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Too good to be true? How to play your part in protecting the UK medicines supply chain (updated)

Posted by: , Posted on: - Categories: Compliance matters, Events and symposia, Good distribution practice

Preventing falsified medicines entering the legal supply chain is a fundamental objective of good distribution practice (GDP) for distributors of medicinal products. We have previously covered qualification of suppliers, customers, phishing emails, and fraudulent websites , however, the risk to the supply chain remains present. We intend to provide further guidance on how you can remain vigilant so you can identify examples of the types of products and offers that are high risk. The MHRA is committed to providing guidance to industry and to supporting our stakeholders.

MHRA held a webinar to provide information and guidance around the challenges we all face and real case studies of incidents we have been addressing.  A recording of the webinar can be viewed on our MHRAgovuk YouTube channel.

GDP requires companies to implement effective procedures for the qualification and re-qualification of suppliers and customers. Robust qualification checks provide reassurance that medicinal products are being procured from reputable sources and are only supplied to customers who themselves are authorised to be in possession of medicines. So, what due diligence, as a licence holder, should you be considering when wholesaling medicines?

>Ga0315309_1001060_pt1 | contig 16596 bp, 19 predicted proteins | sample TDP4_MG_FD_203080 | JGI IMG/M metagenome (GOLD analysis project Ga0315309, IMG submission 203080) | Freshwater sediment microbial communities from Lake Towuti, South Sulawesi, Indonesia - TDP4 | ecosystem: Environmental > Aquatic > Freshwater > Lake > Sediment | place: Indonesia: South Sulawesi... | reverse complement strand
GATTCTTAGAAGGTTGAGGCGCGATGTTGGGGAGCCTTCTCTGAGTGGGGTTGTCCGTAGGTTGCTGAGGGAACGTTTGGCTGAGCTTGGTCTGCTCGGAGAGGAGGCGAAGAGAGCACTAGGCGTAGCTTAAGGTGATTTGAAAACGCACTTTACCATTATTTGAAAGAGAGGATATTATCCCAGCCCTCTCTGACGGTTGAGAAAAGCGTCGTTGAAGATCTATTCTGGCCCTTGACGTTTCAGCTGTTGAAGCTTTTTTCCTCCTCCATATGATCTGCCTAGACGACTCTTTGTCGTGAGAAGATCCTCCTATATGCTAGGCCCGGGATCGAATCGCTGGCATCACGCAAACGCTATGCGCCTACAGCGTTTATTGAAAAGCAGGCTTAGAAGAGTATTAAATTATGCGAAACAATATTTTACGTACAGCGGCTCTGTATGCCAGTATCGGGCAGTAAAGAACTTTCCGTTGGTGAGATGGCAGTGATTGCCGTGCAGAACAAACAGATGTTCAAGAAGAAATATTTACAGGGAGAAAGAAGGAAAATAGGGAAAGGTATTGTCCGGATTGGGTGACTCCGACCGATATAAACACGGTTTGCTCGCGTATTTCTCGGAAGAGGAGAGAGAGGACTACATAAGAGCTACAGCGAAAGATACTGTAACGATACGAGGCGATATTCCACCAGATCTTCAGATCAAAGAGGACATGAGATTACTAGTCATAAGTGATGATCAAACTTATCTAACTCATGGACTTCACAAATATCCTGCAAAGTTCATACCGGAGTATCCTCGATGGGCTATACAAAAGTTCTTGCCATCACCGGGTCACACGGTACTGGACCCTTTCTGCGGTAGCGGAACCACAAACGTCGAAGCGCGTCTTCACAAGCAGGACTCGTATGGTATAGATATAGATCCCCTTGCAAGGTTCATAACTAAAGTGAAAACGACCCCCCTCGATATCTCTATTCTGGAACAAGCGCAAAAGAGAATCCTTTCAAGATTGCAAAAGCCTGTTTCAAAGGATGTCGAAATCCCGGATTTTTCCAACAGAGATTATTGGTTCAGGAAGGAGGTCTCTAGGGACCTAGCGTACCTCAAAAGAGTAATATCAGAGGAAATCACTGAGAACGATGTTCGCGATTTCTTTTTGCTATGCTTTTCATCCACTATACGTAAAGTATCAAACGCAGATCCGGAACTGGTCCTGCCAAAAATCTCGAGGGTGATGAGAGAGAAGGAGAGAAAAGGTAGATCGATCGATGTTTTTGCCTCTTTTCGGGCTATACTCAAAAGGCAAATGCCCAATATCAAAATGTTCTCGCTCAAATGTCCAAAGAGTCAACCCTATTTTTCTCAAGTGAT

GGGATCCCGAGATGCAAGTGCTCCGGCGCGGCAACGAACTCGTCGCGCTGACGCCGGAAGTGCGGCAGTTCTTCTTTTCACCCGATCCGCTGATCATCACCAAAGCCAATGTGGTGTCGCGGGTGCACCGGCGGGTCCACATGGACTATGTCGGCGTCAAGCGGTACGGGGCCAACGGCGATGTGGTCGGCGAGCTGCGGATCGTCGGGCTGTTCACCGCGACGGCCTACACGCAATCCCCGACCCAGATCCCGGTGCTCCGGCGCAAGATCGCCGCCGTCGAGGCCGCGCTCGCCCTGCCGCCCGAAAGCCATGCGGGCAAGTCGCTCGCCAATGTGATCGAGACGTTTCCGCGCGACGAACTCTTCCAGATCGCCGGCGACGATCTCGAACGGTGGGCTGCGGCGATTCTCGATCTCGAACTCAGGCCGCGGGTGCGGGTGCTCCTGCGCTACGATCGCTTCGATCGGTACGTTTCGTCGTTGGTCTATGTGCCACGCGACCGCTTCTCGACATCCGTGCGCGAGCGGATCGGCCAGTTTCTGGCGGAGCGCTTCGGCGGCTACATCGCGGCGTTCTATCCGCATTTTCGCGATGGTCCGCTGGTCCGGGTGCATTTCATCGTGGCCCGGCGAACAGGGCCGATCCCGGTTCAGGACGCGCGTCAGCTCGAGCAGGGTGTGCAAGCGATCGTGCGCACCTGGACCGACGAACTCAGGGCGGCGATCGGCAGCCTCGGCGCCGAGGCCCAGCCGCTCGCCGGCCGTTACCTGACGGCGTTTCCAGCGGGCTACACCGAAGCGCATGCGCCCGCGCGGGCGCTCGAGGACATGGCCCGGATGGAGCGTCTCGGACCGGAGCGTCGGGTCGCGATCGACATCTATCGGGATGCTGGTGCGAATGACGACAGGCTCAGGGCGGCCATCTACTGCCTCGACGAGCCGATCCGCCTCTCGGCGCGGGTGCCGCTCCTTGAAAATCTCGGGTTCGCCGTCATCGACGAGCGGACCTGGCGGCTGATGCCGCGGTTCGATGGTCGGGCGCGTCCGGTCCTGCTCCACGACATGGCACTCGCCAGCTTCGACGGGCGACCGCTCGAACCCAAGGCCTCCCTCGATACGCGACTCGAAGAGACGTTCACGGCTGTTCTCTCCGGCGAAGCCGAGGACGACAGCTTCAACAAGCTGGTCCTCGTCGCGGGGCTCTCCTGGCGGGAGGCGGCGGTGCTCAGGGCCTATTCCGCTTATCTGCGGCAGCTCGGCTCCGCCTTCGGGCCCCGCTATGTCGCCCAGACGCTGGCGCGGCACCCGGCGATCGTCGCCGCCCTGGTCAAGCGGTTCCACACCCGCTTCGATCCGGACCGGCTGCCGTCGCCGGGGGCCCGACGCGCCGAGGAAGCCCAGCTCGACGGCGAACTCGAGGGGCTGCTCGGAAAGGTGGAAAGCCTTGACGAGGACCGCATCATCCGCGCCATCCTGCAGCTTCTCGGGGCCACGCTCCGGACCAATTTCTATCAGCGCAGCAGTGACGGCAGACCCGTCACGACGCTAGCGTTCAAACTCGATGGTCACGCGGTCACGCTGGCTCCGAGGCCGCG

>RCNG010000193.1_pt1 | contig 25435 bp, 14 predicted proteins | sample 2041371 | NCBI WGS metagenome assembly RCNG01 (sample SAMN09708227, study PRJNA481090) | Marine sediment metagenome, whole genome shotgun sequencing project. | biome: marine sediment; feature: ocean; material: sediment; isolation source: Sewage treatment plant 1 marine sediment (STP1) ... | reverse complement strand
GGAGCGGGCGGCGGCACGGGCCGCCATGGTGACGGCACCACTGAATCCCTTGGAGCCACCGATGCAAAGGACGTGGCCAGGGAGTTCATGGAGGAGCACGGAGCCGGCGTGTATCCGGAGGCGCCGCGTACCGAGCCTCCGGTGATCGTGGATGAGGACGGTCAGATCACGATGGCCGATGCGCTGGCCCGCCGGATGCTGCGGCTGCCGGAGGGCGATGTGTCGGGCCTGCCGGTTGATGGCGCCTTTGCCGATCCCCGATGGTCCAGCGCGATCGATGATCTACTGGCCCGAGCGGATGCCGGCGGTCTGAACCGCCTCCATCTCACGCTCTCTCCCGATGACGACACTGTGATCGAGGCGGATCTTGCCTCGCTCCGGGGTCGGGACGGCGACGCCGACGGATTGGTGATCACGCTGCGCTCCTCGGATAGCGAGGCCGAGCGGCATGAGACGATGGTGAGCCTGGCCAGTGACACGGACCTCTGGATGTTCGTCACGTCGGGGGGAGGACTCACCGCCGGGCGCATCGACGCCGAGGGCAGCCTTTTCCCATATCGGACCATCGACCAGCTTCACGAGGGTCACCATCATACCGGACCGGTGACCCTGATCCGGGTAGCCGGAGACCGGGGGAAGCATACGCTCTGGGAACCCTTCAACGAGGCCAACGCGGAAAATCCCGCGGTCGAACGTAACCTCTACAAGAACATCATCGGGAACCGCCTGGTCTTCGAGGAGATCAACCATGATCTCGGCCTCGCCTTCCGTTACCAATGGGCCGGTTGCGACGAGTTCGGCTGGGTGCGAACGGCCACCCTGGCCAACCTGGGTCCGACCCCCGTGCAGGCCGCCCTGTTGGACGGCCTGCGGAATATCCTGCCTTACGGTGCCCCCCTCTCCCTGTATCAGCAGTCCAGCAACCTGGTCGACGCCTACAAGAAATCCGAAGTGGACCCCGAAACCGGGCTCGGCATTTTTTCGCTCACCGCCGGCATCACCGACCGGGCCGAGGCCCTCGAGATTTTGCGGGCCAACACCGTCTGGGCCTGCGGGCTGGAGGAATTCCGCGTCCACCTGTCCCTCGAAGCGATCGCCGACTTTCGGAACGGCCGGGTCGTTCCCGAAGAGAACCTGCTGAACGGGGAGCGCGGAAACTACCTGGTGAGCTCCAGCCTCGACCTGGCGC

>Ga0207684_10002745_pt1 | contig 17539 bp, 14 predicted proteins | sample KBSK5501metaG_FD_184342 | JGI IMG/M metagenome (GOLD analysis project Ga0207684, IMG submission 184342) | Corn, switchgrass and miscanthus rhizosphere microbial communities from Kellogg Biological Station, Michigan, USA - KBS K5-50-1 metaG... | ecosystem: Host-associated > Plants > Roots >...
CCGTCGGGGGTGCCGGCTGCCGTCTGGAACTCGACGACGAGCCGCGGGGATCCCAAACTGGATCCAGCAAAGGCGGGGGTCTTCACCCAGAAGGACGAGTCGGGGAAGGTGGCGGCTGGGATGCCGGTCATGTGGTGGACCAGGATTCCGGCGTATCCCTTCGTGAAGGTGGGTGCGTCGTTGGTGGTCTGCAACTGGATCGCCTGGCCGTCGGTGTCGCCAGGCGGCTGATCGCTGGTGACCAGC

There is always an element of risk involved when adding a new supplier, or even when an existing supplier is expanding their line range. We expect that potential risks are identified and mitigated using robust supplier qualification checks, which take into consideration the suppliers themselves as well as the products on offer. For example, high-value low-turnover products may pose a particularly high risk. Often those are products that we would only expect to see in a hospital environment or intended for supply to hospitals. Recent non-urgent information requests issued to distributors highlighted products - including Betmiga, Eliquis, Entyvio, Flutiform, Gilenya, Isentress, Privigen, Seretide, Somatuline Autogel, Stelara, Xarelto, Symbicort, Synagis, Tysabri, and Zebinix – which had left the legitimate supply chain and been reintroduced.

As distributors, we expect you to remain vigilant to any activity that may constitute fraud or attempt to breach the supply chain integrity. Any unsolicited offers for products should be treated with extra caution, particularly a cold call approach where a supplier appears eager or rushed to sell the stock on.

Whenever you are offered high-value stock, always consider:

  • who is offering the product: manufacturer, wholesaler, broker, or a representative - are they licensed for the activity?
  • how likely is it the supplier could be in possession of these products to sell them?
  • why are these products being offered?
  • why should I be offered these products?
  • is the price offered too good to be true?